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Extremely Loud & Incredibly Close
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2014 Reading Adventures > Extremely Loud and Incredibly Close

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Madelyn Grace (literarymaddness) | 74 comments Mod
Hello,

Just a reminder that if you have done so already, Erin, Gene and I are taking entries for our unofficial book giveaway. Please send us your information in a message, thank you.

Happy Reading!

1. Talk about Oskar—an unusually precious child. Do you find him sympathetic or annoying? Or both?

2. For Shakespeare buffs: Oskar "plays Yorick" (the long dead jester whose skull Hamlet holds in his hand!) in a school production. What is the significance of that role? (See Hamlet: Act V, Scene I, Line 188).

3. Jonathan Safran Foer has said that he writes about characters and their excommunications: some characters think they're saying a lot but say nothing; others say nothing but end up saying a lot. Which characters fall into which category in Extremely Loud? What might Foer be saying about our ability to communicate deep-seated emotions?

4. Some critics have wondered where Oskar's mother is and how the child is left alone to wander the streets of New York alone at night. Is that a relevant comment? Do you see this book as a work of realism (in which case the mother's role would matter) ... or as more of a fable, on the order, say, of Life of Pi? If the latter, what is Extremely Loud a fable of? (Like Pi, Oskar seems to be a quester—but of what?)

5. Do you find the illustrations, scribbling, over-written texts, etc. a meaningful, integral part of the work? Or do you find them distracting and gimmicky? Why are they there?

6. How do both main plot and subplot (Oskar's grandfather and the bombing of Dresden) interweave with one another?


message 2: by Erin (last edited Feb 04, 2014 05:46PM) (new) - rated it 2 stars

Erin | 104 comments Mod
Gimmick should be the title. Faulkner did stream of consciousness better, and it was annoying when he did it.

Oskar is presented as precious, precocious and possibly suffering from autistim or Ausperger's syndrome. I doubt Foer has ever spent much time with someone who has Ausperger's. Not so sure about the other issues, but I find Oskar annoying. I feel badly for him when he is bullied at school, but he seems more of a caricature than a true portrait of a person. He constantly mentions his fear of everything, then he wanders New York City alone for months. If this story is intended to be a fable, that might explain why Oskar, and some of the other characters seem so odd. Grandma and Grandpa certainly explain a lot about Oskar's personality quirks! Also, if the story is a fable, the mother's absence is explained because children are almost always orphaned in fairy tales and fables. The peril and danger are not as great if the child appears to have parental guidance. I suppose this fable would be a search for meaning in senseless loss, or perhaps, a fable showing the tragedy of war. The bombing of Dresden and the bombing of 9/11 tie together the generations, Oskar and his grandparents, as well as the loss of family, innocence and connections between human beings.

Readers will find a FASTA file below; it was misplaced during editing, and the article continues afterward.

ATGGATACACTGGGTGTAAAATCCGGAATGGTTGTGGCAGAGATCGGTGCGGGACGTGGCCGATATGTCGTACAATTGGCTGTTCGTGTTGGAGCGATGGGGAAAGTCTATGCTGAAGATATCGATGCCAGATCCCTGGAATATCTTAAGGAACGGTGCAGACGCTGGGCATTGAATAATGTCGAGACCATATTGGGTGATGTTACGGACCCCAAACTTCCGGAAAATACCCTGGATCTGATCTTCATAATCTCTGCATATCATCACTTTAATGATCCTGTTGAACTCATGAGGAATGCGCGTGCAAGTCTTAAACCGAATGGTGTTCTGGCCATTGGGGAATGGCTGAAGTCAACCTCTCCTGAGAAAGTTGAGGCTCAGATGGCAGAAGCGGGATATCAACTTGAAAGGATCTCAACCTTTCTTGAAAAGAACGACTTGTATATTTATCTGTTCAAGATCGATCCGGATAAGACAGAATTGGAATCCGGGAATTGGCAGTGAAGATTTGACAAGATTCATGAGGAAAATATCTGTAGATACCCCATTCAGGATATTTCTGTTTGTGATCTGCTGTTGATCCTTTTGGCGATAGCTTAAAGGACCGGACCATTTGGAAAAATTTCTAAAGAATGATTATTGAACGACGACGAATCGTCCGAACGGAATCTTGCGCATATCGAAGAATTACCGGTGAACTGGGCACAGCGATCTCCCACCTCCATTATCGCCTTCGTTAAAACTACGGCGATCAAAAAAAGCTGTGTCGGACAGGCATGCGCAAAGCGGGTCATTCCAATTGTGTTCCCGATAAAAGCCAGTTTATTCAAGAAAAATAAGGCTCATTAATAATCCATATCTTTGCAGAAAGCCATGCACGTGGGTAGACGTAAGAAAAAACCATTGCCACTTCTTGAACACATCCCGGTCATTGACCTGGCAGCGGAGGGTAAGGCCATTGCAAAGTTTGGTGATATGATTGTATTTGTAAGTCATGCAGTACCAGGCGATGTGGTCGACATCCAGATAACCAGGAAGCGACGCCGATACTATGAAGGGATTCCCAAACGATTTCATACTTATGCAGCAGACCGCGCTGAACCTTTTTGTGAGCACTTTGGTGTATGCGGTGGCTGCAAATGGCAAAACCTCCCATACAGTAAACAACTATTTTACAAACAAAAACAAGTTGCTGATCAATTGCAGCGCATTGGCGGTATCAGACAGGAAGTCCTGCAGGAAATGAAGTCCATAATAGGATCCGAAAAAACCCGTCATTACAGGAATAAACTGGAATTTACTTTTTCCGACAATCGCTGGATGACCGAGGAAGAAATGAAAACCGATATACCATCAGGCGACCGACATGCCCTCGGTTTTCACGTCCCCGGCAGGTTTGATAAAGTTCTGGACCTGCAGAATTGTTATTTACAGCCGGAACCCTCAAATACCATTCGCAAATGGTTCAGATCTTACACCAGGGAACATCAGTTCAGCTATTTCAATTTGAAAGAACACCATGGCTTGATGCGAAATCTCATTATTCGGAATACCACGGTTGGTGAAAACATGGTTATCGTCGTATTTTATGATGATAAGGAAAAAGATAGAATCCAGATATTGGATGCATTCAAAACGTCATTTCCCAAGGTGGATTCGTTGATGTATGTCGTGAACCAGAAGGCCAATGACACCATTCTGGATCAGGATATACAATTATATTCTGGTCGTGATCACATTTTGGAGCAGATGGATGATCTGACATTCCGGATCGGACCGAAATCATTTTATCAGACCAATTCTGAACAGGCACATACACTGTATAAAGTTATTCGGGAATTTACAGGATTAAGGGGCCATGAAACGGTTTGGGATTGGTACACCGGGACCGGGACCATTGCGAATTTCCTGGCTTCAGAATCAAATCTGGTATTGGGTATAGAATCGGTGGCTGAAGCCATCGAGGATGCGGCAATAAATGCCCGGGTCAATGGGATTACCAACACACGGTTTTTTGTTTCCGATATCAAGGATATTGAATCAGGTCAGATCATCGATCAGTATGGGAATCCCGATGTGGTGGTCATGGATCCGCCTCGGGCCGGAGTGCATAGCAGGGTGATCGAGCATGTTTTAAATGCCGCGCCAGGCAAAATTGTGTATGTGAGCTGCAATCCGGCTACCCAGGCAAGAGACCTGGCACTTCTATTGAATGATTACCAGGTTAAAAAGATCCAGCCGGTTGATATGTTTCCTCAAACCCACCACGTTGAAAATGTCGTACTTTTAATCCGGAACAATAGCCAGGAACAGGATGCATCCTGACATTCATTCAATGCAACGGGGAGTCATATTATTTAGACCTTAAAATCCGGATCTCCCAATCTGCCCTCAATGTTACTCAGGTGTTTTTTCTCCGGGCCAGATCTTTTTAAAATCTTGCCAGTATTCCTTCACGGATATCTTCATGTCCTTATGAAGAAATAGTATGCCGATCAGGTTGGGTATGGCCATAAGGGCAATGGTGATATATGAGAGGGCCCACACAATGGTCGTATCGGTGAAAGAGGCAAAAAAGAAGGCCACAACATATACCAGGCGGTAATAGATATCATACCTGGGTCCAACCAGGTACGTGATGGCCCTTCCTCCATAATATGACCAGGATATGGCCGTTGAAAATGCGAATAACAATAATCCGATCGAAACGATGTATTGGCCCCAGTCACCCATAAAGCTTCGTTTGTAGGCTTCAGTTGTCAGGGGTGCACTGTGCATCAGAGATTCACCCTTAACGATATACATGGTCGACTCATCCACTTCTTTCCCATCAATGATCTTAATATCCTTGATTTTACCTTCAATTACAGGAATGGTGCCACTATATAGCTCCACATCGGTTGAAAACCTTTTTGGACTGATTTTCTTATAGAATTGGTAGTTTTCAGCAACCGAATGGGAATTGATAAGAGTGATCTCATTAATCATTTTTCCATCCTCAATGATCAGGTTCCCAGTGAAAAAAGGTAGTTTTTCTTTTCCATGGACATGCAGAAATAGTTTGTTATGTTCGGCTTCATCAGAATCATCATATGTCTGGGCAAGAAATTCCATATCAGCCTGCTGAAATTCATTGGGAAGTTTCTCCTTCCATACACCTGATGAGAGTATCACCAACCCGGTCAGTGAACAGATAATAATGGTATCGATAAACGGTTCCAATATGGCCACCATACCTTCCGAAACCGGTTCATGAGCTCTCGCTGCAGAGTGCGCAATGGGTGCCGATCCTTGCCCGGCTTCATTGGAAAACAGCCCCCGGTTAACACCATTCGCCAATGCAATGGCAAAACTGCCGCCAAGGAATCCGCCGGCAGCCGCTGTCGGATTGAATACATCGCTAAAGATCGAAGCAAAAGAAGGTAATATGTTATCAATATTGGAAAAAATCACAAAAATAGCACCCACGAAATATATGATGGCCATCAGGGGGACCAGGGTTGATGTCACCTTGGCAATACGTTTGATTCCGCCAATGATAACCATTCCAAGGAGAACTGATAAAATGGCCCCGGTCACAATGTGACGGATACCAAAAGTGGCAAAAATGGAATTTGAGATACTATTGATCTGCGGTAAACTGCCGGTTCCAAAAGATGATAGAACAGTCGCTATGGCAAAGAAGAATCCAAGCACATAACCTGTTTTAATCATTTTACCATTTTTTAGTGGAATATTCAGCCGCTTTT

The writings from Grandma and Grandpa are great exposition, but they are a little weird if you take the idea of them being written to their son or grandson literally. Eew, no one wants to read about their grandparent's sex life. I realize they are more for dramatic license, but the drama dies when all you can think is "ick" when you are supposed to be absorbed in the story. Luckily, I read the digital version of the book, so I missed most of the illustrations, etc. Mostly, I got an inserted line saying "3 blank pages" or the like. I adore books written in letter form and really enjoyed Griffin and Sabine, which has actual letters, postcards and other objects. I assume Foer intended for Oskar's fractured emotional state and life after his father's death to be displayed through these additions.

Foer must have taken the novel's name from the graveyard scene with Yorik. Oskar spends the novel remembering his days with his father. He even goes so far as to dig up his coffin and rebury it with the letters. I'm guessing Foer is mimicking the scene throughout the novel, but it never really touched me. I spent most of the novel annoyed at one character or another, or wondering how the father managed to come out of such a weird family and seem relatively normal. He seems to have taken Oskar's personality in stride, but then he had his mother's example!

Overall, not my favorite book. As I mentioned earlier, Faulkner did it better. I probably should have skipped this one and reread The Sound and The Fury.


Matt I enjoyed this book. It never even dawned on me that this might have been written in the style of a fable similar to "Life of Pi". I think that the characters seemed peculiar because they were peculiar.
I sympathized with Oskar in his desire to find closure in his father's death. Yes, he was socially awkward and I do think that Foer was insinuating that he Oskar has Asperger's Syndrome or something similar. I enjoyed his quest to find meaning of the key and vase he finds in his father's closet and all of the people he met along the way.
The tie in with grandparents show us that tragedies happen throughout history and that people deal with them very differently.
This novel renewed a lot of 9/11 emotions in me.

Matt


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